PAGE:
Estonian language studies from 2015-2020
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Since 2015 the Integration and Migration Foundation has been organising free Estonian courses at the A2, B1 and B2 levels as part of the ‘Activities supporting integration in Estonian society’ project of the European Social Fund. Everyone who was interested in taking part in the courses was able to register for them last summer. Over a period of three months a total of 5961 people put their names down for the courses on the Integration Foundation website.

2201 people registered for studies at the B2 level; 1909 at the B1 level; and 1851 at the A2 level. 3873 of those who registered marked their place of residence as Tallinn, while 1665 were from Ida-Viru County.

540 people whose Estonian was at least at the A1 level were given the opportunity to commence language studies in autumn 2015. Courses are being organised in Tallinn, Narva, Jõhvi, Kohtla-Järve, Sillamäe, Ahtme, Tartu and Pärnu until summer 2016 by the NPO Atlasnet.

In 2016 MISA has organised Estonian studies for 2000 people who registered for language courses. The courses were divided between 125 groups in Tallinn, Narva, Jõhvi, Kohtla-Järve, Sillamäe and the Kohtla-Järve district of Ahtme as well as Tartu and Pärnu. The courses were run by Keelepisik, Mitteldorf, the EDUKOOL foundation, Folkuniversitetet Estonia and Atlasnet.

Language courses for a further 2520 people are planned to take place between autumn 2016 and the end of 2017. In Tallinn they will be conducted by OÜ Multilingua Keelekeskus and OÜ Mitteldorf. In Ida-Viru County (including Narva) the courses will be run by the NPO Atlasnet.

How are the courses organised, and how are groups put together?

  1. The details of those who registered for the courses are being forwarded to the organisers by the Integration Foundation in the order in which they registered, taking into consideration their indicated language level, place of residence and preferred starting time.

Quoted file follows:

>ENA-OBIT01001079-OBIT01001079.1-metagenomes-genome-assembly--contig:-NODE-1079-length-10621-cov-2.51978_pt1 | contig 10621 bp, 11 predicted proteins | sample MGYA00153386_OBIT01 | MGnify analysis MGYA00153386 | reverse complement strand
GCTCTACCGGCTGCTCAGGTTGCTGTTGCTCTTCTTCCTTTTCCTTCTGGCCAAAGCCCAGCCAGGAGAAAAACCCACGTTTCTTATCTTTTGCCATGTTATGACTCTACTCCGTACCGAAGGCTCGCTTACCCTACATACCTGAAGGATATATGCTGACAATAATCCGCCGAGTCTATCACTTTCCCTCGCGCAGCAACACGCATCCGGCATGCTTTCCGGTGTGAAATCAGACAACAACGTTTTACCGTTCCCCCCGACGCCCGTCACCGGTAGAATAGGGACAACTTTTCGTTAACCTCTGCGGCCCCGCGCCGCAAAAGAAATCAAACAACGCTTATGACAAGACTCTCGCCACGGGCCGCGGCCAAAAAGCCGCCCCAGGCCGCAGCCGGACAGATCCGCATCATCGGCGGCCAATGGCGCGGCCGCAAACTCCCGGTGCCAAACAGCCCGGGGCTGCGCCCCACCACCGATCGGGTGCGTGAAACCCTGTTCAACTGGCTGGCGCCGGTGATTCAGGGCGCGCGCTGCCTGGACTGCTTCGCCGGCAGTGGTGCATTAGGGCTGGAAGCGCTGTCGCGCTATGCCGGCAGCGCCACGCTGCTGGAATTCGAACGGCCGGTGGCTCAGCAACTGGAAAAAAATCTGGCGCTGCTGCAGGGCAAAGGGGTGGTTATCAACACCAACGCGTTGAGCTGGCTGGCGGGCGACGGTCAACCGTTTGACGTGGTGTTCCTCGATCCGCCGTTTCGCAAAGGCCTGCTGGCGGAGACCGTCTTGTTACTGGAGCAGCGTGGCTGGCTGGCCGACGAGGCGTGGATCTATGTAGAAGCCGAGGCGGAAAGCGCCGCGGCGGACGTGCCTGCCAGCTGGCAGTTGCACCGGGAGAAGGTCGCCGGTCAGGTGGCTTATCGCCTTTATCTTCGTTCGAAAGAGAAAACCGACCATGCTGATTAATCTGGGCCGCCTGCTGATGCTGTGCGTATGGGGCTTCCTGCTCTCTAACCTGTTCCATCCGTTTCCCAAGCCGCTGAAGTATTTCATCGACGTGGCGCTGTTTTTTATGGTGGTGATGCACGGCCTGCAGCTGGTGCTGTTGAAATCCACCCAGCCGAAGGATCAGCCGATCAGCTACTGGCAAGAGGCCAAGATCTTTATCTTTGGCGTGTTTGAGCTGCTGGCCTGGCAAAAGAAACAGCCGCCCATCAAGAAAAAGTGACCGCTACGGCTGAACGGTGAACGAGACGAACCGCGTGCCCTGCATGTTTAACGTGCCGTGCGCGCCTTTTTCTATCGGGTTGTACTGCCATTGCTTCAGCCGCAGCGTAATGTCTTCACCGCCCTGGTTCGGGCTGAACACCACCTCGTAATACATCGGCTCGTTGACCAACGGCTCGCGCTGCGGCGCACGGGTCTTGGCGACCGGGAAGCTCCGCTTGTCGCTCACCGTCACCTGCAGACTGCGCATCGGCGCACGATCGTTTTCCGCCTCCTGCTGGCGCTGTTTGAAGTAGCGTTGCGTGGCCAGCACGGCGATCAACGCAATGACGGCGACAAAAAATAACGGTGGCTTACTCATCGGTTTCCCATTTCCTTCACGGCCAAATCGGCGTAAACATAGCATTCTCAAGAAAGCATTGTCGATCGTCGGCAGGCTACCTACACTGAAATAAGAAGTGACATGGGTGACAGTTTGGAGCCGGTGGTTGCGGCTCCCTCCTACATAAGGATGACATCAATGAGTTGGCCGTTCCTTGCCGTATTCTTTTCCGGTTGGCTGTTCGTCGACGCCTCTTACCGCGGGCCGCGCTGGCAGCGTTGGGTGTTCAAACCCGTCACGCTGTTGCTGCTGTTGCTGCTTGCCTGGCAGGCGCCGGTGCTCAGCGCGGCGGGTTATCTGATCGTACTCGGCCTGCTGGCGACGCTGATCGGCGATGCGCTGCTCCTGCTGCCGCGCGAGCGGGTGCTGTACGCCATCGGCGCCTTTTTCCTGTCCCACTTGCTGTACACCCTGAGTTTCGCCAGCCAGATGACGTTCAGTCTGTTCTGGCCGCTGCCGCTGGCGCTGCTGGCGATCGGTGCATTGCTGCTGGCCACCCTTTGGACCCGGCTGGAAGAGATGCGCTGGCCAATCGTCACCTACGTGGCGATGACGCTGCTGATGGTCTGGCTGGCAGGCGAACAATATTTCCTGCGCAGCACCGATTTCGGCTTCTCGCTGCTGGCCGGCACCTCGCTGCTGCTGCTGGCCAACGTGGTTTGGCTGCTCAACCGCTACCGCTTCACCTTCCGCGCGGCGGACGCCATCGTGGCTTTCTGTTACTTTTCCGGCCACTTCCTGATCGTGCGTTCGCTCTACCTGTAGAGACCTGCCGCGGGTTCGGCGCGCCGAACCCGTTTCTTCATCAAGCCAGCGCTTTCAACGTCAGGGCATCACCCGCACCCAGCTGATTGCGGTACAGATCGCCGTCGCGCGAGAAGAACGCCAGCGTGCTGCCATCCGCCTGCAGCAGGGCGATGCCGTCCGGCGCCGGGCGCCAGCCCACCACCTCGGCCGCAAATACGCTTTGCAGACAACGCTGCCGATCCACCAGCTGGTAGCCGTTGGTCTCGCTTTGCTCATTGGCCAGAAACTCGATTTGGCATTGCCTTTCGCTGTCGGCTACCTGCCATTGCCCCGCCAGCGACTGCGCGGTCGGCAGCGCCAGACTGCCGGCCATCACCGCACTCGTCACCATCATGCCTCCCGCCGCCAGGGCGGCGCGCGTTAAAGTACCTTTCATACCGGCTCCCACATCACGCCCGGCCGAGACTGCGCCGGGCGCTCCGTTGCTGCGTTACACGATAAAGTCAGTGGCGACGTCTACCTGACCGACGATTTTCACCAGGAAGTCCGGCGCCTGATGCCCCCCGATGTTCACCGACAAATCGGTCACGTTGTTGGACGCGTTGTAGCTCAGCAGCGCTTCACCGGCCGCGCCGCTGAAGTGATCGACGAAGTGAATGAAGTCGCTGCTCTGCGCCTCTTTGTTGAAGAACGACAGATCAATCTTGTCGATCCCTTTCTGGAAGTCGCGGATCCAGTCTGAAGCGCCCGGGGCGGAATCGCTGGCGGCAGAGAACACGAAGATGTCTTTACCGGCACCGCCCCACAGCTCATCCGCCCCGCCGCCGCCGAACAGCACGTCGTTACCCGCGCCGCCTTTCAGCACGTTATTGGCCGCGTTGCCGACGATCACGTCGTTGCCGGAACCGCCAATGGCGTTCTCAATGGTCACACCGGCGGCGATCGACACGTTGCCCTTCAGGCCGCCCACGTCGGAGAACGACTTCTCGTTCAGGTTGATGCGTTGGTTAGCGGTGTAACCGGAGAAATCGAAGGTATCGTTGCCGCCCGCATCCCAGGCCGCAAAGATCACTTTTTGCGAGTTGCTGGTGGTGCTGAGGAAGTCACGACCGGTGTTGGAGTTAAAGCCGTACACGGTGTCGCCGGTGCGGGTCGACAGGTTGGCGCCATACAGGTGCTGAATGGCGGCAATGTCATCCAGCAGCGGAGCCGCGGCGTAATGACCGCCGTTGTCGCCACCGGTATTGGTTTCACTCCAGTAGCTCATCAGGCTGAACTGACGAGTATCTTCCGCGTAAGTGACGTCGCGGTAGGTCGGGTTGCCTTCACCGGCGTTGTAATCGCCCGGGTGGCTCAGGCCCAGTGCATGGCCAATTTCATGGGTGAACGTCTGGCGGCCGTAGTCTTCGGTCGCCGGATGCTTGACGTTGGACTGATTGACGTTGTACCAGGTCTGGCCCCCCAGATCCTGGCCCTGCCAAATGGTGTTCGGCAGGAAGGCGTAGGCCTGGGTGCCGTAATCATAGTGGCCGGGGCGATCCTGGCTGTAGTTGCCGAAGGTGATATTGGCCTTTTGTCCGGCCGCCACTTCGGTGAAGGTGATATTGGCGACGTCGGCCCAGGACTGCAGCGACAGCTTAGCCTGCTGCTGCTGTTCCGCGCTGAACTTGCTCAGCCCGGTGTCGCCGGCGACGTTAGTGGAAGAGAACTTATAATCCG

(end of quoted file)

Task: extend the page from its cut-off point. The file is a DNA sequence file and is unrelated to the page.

2. The trainers then contact the participants personally to arrange placement testing and with regard to commencing their studies.
  3. Before the courses start, the organisers arrange placement testing for all those who have been accepted in order to be able to put groups together.
  4. The relevant language company then informs the participants of the start date and time of the course.
  5. Groups are opened once a sufficient number of participants have been found (the minimum being 15 people).
  6. Not all groups at all levels will commence studies in all areas.
  7. Studies – 120 academic hours over five months, preceded by level testing. Lessons will be held 2-3 times per week, with each lesson lasting 2-3 academic hours.
  8. The details of new students are forwarded to the organisers by the Integration Foundation in registration order as new groups and free places open up (should placement testing reveal that a student’s level is below the minimum requirement of A1, for example, or if somebody pulls out of a course).

Free Estonian language courses at the A2, B1 and B2 levels will continue to be provided by the Integration Foundation until 2020. 

You can also take a look at the FAQ regarding the organisation of language studies.